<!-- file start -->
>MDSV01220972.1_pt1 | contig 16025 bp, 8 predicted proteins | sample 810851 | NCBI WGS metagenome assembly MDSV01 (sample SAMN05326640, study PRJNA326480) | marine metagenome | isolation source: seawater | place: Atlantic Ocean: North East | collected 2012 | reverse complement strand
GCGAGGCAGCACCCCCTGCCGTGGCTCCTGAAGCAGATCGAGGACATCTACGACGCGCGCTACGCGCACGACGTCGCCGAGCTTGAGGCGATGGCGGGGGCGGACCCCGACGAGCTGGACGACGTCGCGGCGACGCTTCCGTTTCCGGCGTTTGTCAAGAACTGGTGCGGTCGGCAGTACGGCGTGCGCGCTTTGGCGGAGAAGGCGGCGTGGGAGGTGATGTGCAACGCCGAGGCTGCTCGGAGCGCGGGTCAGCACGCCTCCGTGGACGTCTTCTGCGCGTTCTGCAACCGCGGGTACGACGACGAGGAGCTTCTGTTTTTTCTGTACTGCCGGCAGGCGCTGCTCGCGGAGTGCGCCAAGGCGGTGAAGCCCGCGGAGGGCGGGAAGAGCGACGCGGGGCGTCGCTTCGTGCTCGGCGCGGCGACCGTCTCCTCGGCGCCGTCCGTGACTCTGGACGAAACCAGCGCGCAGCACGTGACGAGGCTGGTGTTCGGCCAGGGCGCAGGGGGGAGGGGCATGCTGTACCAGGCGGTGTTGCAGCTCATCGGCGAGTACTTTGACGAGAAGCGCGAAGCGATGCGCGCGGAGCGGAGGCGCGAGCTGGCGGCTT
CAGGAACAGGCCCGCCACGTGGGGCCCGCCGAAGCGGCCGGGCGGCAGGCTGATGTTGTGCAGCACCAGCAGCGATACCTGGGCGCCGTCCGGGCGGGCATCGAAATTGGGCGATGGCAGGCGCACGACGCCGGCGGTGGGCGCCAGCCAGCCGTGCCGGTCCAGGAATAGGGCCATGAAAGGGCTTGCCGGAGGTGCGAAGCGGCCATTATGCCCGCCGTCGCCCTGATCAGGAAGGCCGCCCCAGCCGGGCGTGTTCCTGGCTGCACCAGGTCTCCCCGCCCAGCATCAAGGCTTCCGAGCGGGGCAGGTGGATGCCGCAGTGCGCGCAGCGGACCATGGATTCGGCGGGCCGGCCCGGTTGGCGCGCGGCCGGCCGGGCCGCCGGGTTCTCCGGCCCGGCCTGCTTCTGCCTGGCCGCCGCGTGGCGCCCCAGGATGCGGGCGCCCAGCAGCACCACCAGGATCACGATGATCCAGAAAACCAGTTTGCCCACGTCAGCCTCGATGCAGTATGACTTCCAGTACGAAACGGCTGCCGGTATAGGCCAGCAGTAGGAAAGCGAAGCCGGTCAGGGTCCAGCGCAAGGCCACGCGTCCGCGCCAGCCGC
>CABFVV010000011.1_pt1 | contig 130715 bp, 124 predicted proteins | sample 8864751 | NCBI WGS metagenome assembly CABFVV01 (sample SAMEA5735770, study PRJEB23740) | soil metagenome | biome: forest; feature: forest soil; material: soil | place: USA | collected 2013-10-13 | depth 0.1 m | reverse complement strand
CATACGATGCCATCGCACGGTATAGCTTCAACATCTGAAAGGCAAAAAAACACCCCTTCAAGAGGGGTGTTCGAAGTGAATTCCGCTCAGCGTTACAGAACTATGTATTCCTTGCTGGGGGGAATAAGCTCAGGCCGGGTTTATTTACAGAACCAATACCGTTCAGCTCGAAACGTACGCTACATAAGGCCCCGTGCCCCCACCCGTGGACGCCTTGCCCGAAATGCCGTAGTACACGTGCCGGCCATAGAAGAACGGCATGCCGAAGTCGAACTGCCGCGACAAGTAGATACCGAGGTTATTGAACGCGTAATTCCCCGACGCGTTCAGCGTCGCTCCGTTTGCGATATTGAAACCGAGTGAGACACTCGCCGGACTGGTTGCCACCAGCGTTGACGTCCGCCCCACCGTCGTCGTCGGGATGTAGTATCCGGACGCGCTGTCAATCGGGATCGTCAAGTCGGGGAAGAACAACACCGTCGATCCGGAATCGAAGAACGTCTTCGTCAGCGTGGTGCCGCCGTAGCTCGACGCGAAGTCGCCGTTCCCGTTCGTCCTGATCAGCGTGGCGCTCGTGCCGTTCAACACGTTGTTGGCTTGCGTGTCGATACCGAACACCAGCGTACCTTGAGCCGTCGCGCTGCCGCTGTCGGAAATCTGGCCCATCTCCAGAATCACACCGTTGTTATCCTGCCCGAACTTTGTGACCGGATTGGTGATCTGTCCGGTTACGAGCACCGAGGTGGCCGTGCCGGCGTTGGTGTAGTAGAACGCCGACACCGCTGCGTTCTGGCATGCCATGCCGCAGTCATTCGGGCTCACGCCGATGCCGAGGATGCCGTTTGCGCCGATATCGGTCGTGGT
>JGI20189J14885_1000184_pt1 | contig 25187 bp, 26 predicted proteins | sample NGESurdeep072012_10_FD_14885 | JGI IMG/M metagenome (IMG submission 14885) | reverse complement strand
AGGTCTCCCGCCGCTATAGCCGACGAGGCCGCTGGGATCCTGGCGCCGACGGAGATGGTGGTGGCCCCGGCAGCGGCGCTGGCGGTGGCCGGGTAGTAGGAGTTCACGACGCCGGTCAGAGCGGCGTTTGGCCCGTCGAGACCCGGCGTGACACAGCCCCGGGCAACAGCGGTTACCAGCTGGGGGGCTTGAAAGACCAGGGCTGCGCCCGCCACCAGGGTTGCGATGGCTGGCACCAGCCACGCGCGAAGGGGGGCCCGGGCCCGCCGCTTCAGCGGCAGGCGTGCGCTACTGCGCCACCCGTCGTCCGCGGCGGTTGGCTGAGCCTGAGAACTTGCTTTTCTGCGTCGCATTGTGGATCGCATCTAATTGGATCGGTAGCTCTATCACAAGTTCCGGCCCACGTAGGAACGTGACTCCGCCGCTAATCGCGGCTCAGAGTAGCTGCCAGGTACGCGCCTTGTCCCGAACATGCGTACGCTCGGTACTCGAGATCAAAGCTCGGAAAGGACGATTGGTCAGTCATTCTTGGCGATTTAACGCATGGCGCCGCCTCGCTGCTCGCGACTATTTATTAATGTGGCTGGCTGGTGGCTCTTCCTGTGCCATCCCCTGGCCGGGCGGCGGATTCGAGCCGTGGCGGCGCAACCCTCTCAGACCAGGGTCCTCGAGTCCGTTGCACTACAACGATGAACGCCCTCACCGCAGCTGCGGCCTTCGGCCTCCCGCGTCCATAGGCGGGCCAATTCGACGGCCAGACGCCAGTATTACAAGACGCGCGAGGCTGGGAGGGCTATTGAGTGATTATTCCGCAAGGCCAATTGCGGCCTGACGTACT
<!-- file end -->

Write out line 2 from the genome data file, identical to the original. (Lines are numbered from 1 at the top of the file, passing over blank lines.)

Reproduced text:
GCGAGGCAGCACCCCCTGCCGTGGCTCCTGAAGCAGATCGAGGACATCTACGACGCGCGCTACGCGCACGACGTCGCCGAGCTTGAGGCGATGGCGGGGGCGGACCCCGACGAGCTGGACGACGTCGCGGCGACGCTTCCGTTTCCGGCGTTTGTCAAGAACTGGTGCGGTCGGCAGTACGGCGTGCGCGCTTTGGCGGAGAAGGCGGCGTGGGAGGTGATGTGCAACGCCGAGGCTGCTCGGAGCGCGGGTCAGCACGCCTCCGTGGACGTCTTCTGCGCGTTCTGCAACCGCGGGTACGACGACGAGGAGCTTCTGTTTTTTCTGTACTGCCGGCAGGCGCTGCTCGCGGAGTGCGCCAAGGCGGTGAAGCCCGCGGAGGGCGGGAAGAGCGACGCGGGGCGTCGCTTCGTGCTCGGCGCGGCGACCGTCTCCTCGGCGCCGTCCGTGACTCTGGACGAAACCAGCGCGCAGCACGTGACGAGGCTGGTGTTCGGCCAGGGCGCAGGGGGGAGGGGCATGCTGTACCAGGCGGTGTTGCAGCTCATCGGCGAGTACTTTGACGAGAAGCGCGAAGCGATGCGCGCGGAGCGGAGGCGCGAGCTGGCGGCTT